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June 2017
Enjoy the Music.com Review Magazine
1MORE Quad Driver Universal Fit In-Ear Monitor
A princely sounding IEM, priced for the proletariat.

Review By Dave Hanson


1MORE Quad Driver IEM Review


  Earlier this year at CanJam New York, I noted a surge of quality IEMs in the popular $199 to $299 range. Chief among those were some excellent new offerings from Periodic Audio (reviewed here), Acoustic Research, EchoBox and 1MORE. The 1MORE booth was actually the first portable audio manufacturer I visited for an extended period of time at the show, as they were demoing a fantastic new IEM and an excellent still-in-development over-ear headphone that were both really exceptional for the price. In audiophile circles, the name 1MORE is already nearly synonymous with tremendous dollar-for-dollar value. Their $99 Triple Driver In-Ear is considered by many to be a no-brainer recommendation. Their latest IEM, the Quad Driver In-Ear ($199), builds upon the success of its popular predecessor with a number of compelling improvements across the board.

Where the Triple Driver used a titanium dynamic driver for the bass and midrange frequencies, the Quad substitutes a diamond-like graphene diaphragm on its dynamic driver. A stiffer substance for sure, which should lend itself to lower distortion and more accurate attack and decay properties. While the Triple Driver handled the high frequencies with two balanced armatures, the new Quad Driver features three: two dedicated to the standard treble range, and one armature completely dedicated to covering ultra-high frequencies. As you might imagine, this leads to a nice, airy treble that makes the Quad sound much more open and spacious than many similarly-priced IEMs.

As with the Triple Driver, the new Quad has been expertly tuned by Grammy-winning sound engineer Luca Bignardi to deliver a balanced sound and realistic staging that belies its humble price point. It is simply able to do so with a greater degree of overall refinement than its $99 little brother.


1MORE Quad Driver IEM Review


A Presentation Fit For A King
From the moment you open the package, it is apparent you are going to get a first-class experience. The earphones come inside a magnetically latched package that has a tactile feel resembling a leather-bound book. The inside is tattooed with design sketches, outlining the features of the Quad Driver's build, along with a note from Bignardi on the tuning. To the right, one finds the earphones, tasteful leather carrying case, nine sets of eartips, and a few other useful accessories like adaptors and a shirt clip.



The design of the earphone itself is quite handsome. The body resembles a jet engine with a striking red accent about two thirds of the way toward the back. The nozzles emerge from the front at a 45-degree angle, and they are designed to be worn cable-down, though I was still able to wear them cable-up for the gym with a little bit of effort (the only annoyance here being the lack of memory wire to mold around the ear). The fit itself is actually quite comfortable, and the body is slightly lighter than one would expect at first glance.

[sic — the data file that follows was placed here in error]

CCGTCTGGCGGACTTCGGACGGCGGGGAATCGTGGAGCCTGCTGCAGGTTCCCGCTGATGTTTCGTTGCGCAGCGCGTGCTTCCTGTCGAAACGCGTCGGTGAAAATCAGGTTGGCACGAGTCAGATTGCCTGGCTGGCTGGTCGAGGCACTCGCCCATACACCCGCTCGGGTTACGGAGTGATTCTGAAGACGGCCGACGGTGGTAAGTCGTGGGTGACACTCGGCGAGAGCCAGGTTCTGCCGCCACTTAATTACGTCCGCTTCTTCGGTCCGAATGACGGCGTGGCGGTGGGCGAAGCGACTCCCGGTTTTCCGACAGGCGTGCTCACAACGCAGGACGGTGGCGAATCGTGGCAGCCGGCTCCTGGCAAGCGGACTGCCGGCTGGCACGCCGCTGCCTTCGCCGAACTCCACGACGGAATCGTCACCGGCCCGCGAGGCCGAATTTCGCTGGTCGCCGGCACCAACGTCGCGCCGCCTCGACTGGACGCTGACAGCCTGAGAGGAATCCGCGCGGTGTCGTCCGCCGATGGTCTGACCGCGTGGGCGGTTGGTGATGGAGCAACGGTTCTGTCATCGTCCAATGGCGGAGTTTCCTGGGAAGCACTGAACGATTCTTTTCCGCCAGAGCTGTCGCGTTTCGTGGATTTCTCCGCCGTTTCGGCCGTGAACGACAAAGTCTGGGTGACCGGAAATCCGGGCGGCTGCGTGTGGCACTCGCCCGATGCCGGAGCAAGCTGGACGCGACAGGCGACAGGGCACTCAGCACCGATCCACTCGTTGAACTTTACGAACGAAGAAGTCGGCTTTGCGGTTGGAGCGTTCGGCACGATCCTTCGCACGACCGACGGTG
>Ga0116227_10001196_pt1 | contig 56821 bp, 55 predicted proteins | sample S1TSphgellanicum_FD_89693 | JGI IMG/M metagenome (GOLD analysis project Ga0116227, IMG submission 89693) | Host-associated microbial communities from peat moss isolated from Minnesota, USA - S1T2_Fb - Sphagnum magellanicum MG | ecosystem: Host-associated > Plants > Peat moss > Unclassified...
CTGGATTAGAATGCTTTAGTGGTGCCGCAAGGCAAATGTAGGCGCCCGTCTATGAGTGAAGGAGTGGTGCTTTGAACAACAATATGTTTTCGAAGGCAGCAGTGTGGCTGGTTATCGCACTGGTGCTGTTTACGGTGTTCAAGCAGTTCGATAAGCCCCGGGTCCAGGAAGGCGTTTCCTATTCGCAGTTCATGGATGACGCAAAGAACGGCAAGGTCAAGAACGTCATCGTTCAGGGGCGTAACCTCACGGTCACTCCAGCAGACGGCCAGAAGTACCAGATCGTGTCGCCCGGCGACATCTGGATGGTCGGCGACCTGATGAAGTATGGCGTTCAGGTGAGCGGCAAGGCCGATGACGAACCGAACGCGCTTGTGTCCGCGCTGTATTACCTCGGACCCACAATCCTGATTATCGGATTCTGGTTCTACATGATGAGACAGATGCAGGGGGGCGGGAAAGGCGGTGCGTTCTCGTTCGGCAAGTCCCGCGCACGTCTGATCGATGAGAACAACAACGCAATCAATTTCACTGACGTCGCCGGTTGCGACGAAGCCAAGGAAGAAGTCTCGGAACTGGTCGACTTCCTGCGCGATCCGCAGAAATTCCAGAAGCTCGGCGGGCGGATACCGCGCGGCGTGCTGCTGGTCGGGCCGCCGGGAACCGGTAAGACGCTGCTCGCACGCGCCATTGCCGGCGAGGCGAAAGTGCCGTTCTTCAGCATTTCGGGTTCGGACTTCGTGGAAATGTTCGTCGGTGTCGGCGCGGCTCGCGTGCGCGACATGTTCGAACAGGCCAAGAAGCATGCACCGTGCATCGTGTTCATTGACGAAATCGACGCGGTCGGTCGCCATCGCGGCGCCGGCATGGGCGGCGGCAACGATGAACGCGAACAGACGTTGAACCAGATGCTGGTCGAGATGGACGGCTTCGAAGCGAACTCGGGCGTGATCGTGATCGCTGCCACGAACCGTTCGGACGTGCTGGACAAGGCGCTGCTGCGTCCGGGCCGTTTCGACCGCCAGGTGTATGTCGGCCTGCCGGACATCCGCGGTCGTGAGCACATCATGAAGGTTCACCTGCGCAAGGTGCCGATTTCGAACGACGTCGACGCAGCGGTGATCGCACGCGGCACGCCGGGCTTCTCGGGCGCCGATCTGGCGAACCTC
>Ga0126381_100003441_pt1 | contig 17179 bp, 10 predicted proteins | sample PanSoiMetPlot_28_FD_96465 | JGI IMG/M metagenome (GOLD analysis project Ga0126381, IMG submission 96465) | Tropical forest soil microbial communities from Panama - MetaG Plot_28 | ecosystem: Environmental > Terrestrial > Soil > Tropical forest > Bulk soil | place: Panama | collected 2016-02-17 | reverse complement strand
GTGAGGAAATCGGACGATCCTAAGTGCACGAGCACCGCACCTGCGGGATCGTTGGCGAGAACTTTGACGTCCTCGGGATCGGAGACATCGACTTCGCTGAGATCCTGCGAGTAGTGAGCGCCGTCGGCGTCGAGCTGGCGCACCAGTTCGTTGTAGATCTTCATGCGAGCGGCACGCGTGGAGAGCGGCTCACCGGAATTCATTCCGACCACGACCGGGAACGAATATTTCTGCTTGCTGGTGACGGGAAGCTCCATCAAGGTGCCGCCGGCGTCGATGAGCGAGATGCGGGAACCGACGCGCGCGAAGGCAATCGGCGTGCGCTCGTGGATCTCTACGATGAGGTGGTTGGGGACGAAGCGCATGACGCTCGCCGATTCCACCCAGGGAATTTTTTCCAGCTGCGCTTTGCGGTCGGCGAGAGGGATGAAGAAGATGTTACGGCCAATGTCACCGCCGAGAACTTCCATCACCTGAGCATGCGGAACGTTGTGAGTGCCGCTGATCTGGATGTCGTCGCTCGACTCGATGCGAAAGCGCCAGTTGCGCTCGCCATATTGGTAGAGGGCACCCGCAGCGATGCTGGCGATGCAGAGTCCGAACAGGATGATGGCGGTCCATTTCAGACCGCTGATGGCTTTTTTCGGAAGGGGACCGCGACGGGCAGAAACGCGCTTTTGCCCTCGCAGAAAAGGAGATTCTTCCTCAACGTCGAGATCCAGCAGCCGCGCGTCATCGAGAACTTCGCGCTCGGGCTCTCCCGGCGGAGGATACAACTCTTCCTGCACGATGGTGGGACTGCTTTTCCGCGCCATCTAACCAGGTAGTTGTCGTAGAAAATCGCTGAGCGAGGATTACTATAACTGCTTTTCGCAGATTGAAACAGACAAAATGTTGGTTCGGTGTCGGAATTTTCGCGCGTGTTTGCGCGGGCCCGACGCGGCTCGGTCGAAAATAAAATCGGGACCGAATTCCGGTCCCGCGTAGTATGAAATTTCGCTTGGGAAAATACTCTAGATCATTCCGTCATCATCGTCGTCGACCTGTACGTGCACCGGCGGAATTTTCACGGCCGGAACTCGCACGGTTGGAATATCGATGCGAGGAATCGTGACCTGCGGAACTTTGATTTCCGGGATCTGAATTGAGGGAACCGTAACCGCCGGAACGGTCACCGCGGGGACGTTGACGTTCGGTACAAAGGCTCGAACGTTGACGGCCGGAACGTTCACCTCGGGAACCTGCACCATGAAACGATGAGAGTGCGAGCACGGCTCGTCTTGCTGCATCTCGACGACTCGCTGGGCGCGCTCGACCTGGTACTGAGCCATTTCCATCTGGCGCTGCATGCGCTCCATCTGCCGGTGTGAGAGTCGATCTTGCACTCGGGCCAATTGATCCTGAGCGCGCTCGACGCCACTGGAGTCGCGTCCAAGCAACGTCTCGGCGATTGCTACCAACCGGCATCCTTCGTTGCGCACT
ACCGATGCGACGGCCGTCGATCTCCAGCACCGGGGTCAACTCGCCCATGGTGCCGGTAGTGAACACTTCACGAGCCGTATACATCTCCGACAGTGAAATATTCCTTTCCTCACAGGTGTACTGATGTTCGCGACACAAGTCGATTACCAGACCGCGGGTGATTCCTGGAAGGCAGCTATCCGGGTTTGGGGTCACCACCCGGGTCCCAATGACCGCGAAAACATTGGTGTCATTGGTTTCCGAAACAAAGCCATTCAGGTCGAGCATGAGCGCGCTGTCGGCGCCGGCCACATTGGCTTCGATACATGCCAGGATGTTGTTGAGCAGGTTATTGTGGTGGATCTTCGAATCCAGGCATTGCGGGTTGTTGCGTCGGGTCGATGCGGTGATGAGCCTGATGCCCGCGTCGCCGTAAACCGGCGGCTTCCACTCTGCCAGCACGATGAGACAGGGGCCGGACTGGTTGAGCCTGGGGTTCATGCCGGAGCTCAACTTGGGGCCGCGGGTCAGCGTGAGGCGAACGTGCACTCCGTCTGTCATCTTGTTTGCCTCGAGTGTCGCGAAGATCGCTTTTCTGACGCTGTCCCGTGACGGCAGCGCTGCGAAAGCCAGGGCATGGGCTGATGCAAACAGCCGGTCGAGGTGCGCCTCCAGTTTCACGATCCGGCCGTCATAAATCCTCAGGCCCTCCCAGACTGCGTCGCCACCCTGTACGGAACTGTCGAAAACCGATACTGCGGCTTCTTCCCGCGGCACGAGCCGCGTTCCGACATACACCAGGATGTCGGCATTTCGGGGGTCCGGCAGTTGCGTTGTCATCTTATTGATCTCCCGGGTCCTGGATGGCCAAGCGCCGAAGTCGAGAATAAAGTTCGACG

1MORE Quad Driver IEM Review


One very thoughtful design touch was the tangle-resistant Kevlar-core OFC cable. With many IEMs, no matter how cleanly I wrap the cable, it magically transforms into a tangled mess whenever I remove it from the storage case. Not so with the 1MORE Quad Driver. When I take them out of the box, they are ready to go immediately, with no kinks to unwind or knots to undo. All in all it's a very impressive package and design. One could easily call it best-in-class. But as nice as these things are, the sound is where the rubber meets the road. So how did the 1MORE fare? Let's find out.


Enter The Sultan Of Slam
The first thing that struck me about the 1MORE Quad Driver's sound is the jaw-dropping macro dynamics. This IEM absolutely slams in every way possible, it hits hard, rumbles harder and really makes everything sound powerful and massive. But the 1MORE is by no means a 1-trick pony. Upon further examination, I found the fine textural microdynamics were almost equally impressive. In fact, the more I listened, the more I found the Quad is very well balanced in almost every sonic respect. For one, the tonality is very good. The Quad runs a bit on the warm side of neutral with a mildly v-shaped and slightly downward sloping signature to it. Overall, it comes across as fairly natural with a bit of added excitement. The timbre is pretty organic-sounding to my ears, though it does lack a little bit of the fine nuance of the ultra-resolving $1000+ flagships – still, for $199, it's quite impressive.